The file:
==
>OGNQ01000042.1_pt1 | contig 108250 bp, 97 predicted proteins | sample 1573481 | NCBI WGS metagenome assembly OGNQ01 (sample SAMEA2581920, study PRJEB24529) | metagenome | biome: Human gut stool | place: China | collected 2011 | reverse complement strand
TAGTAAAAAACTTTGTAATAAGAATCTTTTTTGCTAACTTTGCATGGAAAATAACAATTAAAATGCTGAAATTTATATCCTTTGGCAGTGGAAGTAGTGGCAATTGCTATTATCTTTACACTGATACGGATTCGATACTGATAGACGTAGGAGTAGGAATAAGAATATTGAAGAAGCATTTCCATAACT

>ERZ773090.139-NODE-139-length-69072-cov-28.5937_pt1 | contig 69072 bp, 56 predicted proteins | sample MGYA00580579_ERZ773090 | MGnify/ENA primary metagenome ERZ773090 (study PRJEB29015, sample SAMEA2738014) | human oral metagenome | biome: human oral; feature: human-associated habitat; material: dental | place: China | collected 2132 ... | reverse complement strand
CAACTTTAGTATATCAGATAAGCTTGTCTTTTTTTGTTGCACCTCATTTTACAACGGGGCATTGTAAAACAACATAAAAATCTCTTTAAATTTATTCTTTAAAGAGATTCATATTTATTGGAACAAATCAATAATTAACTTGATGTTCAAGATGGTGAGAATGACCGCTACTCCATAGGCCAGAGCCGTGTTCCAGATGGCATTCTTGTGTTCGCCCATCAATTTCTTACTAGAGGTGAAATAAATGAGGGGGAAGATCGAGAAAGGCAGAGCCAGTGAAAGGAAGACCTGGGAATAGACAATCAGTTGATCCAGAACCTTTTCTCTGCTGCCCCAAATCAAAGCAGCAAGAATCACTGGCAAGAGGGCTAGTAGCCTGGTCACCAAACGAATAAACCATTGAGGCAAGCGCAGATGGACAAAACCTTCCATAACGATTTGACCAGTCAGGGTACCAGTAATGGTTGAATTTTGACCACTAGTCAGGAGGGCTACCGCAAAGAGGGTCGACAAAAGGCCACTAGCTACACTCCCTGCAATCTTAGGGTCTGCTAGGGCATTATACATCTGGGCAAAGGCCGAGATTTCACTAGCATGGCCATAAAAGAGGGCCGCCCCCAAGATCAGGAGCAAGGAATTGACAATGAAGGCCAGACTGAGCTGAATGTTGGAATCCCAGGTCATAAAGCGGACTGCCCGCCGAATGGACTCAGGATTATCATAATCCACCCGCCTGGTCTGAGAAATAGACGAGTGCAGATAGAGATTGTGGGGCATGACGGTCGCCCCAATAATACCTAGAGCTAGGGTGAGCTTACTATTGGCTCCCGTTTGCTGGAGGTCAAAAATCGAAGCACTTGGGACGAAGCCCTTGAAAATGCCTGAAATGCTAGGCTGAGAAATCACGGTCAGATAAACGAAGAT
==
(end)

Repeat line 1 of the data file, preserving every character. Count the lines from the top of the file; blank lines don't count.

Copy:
>OGNQ01000042.1_pt1 | contig 108250 bp, 97 predicted proteins | sample 1573481 | NCBI WGS metagenome assembly OGNQ01 (sample SAMEA2581920, study PRJEB24529) | metagenome | biome: Human gut stool | place: China | collected 2011 | reverse complement strand